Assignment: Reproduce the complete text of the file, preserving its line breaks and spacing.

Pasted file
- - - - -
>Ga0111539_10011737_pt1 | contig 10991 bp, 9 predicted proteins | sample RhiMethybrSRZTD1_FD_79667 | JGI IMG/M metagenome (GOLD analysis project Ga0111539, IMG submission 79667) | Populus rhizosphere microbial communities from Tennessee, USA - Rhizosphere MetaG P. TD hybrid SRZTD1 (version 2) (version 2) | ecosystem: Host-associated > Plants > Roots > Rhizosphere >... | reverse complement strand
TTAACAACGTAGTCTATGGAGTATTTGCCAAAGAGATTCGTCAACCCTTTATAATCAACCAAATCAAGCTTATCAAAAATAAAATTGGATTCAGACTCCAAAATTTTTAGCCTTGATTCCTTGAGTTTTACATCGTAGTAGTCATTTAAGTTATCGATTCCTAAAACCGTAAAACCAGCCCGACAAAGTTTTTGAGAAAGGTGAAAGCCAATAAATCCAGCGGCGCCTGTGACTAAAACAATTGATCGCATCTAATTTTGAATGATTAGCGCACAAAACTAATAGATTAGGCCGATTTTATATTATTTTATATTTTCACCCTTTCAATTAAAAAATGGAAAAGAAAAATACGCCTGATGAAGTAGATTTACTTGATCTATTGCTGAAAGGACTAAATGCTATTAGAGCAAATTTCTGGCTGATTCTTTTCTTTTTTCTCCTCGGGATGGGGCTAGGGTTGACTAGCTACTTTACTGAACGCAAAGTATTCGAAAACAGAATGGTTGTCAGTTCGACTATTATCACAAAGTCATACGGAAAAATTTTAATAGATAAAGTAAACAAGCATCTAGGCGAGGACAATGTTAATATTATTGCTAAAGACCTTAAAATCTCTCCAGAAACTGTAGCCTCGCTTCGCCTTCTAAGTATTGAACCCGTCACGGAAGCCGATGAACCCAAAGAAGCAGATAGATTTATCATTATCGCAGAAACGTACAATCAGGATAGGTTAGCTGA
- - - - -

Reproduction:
>Ga0111539_10011737_pt1 | contig 10991 bp, 9 predicted proteins | sample RhiMethybrSRZTD1_FD_79667 | JGI IMG/M metagenome (GOLD analysis project Ga0111539, IMG submission 79667) | Populus rhizosphere microbial communities from Tennessee, USA - Rhizosphere MetaG P. TD hybrid SRZTD1 (version 2) (version 2) | ecosystem: Host-associated > Plants > Roots > Rhizosphere >... | reverse complement strand
TTAACAACGTAGTCTATGGAGTATTTGCCAAAGAGATTCGTCAACCCTTTATAATCAACCAAATCAAGCTTATCAAAAATAAAATTGGATTCAGACTCCAAAATTTTTAGCCTTGATTCCTTGAGTTTTACATCGTAGTAGTCATTTAAGTTATCGATTCCTAAAACCGTAAAACCAGCCCGACAAAGTTTTTGAGAAAGGTGAAAGCCAATAAATCCAGCGGCGCCTGTGACTAAAACAATTGATCGCATCTAATTTTGAATGATTAGCGCACAAAACTAATAGATTAGGCCGATTTTATATTATTTTATATTTTCACCCTTTCAATTAAAAAATGGAAAAGAAAAATACGCCTGATGAAGTAGATTTACTTGATCTATTGCTGAAAGGACTAAATGCTATTAGAGCAAATTTCTGGCTGATTCTTTTCTTTTTTCTCCTCGGGATGGGGCTAGGGTTGACTAGCTACTTTACTGAACGCAAAGTATTCGAAAACAGAATGGTTGTCAGTTCGACTATTATCACAAAGTCATACGGAAAAATTTTAATAGATAAAGTAAACAAGCATCTAGGCGAGGACAATGTTAATATTATTGCTAAAGACCTTAAAATCTCTCCAGAAACTGTAGCCTCGCTTCGCCTTCTAAGTATTGAACCCGTCACGGAAGCCGATGAACCCAAAGAAGCAGATAGATTTATCATTATCGCAGAAACGTACAATCAGGATAGGTTAGCTGA